Bloody Snow Most Likely Not What You Think

Many horse owners have walked into snow-covered fields and been startled to find what looks like blood in areas where horses urinate. When the health of the turned out horses is assessed, however, everyone seems fine.

Though a call to the vet may be tempting, red-colored urine in the snow isn’t unusual—it’s a chemical reaction that occurs when urine hits cold snow: Proteins in the urine oxidize in low temperatures. This can cause a range of colors, from light pink to red, brown and orange. The same reaction takes place when a urine sample is left unrefrigerated.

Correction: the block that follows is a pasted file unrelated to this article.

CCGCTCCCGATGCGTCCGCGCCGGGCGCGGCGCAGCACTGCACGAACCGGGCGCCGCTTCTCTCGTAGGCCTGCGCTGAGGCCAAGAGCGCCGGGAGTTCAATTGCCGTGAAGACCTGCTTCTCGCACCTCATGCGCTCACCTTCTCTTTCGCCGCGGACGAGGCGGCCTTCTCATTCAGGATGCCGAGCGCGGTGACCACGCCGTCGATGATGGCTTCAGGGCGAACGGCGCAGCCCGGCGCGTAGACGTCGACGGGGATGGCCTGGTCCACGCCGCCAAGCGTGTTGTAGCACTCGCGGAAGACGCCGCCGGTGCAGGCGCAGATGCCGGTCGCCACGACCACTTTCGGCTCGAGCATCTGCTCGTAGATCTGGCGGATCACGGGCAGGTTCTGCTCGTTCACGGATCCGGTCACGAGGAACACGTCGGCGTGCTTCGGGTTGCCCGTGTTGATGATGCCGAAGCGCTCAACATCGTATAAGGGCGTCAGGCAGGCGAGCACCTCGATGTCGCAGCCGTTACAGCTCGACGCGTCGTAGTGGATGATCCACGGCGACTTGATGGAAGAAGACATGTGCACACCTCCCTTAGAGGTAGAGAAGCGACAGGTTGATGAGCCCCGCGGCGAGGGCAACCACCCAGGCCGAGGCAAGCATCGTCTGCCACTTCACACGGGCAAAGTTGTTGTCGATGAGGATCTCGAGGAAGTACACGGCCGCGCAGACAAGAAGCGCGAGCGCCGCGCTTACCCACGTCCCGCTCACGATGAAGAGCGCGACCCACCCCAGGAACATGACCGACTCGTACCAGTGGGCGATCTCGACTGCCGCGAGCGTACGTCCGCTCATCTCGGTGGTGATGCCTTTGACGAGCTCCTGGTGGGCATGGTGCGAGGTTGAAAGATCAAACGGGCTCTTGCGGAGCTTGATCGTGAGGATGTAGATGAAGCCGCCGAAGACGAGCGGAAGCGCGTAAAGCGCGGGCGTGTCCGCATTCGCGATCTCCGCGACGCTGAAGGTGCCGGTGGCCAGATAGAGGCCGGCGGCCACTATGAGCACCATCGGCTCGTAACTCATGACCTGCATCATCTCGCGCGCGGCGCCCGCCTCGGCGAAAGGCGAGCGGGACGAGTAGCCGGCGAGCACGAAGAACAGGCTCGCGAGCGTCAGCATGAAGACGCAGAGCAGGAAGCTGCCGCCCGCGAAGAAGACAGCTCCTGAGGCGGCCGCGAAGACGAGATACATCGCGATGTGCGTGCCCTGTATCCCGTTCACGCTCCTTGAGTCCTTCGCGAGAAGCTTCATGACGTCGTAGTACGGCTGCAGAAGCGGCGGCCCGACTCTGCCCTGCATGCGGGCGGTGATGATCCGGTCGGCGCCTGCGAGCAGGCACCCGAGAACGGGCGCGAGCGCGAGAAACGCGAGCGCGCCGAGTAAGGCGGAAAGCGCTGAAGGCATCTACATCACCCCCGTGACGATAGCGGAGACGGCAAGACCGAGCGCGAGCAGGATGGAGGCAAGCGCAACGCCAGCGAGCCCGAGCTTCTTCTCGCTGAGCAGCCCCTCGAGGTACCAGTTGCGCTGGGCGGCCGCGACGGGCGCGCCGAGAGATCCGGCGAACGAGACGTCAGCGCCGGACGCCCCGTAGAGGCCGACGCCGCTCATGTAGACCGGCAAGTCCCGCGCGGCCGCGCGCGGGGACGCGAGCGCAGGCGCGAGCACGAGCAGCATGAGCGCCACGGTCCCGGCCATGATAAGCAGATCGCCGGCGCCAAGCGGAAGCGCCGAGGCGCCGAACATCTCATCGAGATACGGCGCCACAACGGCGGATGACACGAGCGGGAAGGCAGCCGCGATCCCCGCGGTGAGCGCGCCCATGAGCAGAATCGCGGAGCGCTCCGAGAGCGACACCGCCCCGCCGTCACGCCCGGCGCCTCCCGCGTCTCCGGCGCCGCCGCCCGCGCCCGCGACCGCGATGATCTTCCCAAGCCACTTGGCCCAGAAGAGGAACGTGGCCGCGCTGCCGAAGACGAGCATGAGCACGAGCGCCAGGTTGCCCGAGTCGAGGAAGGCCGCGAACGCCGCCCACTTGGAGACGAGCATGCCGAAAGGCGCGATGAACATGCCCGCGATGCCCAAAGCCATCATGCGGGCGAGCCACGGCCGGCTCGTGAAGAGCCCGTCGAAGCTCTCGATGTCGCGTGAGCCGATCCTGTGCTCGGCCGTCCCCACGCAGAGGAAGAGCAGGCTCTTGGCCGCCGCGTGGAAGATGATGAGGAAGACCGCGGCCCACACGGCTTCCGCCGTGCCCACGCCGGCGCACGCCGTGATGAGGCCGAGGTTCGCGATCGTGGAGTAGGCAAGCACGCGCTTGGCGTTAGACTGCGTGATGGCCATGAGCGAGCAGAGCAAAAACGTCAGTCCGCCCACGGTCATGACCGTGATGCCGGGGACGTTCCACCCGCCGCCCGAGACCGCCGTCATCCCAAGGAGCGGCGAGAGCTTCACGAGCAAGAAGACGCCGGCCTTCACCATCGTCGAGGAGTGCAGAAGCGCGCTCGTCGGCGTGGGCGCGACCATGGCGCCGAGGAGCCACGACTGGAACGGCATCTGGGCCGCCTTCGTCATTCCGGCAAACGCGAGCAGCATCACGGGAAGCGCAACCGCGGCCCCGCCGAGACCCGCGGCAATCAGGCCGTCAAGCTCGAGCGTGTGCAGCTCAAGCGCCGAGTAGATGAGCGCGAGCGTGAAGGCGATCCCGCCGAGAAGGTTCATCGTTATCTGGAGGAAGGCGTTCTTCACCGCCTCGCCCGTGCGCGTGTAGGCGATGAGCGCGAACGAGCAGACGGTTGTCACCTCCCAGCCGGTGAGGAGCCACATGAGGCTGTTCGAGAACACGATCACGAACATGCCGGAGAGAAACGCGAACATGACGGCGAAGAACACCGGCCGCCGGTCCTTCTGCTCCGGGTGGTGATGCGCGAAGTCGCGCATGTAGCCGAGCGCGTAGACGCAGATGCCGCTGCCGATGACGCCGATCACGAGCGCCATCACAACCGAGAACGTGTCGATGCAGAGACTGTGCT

If a horse’s health is still in question, it’s worthwhile to collect a urine sample to see if it’s bloody as it is excreted before it hits the snow. This can be done by taping a large can to a stick and waiting patiently until a horse urinates, and catching some of his stream. If it’s not red, the horse is most likely just fine.

Read more at EQUUS magazine.

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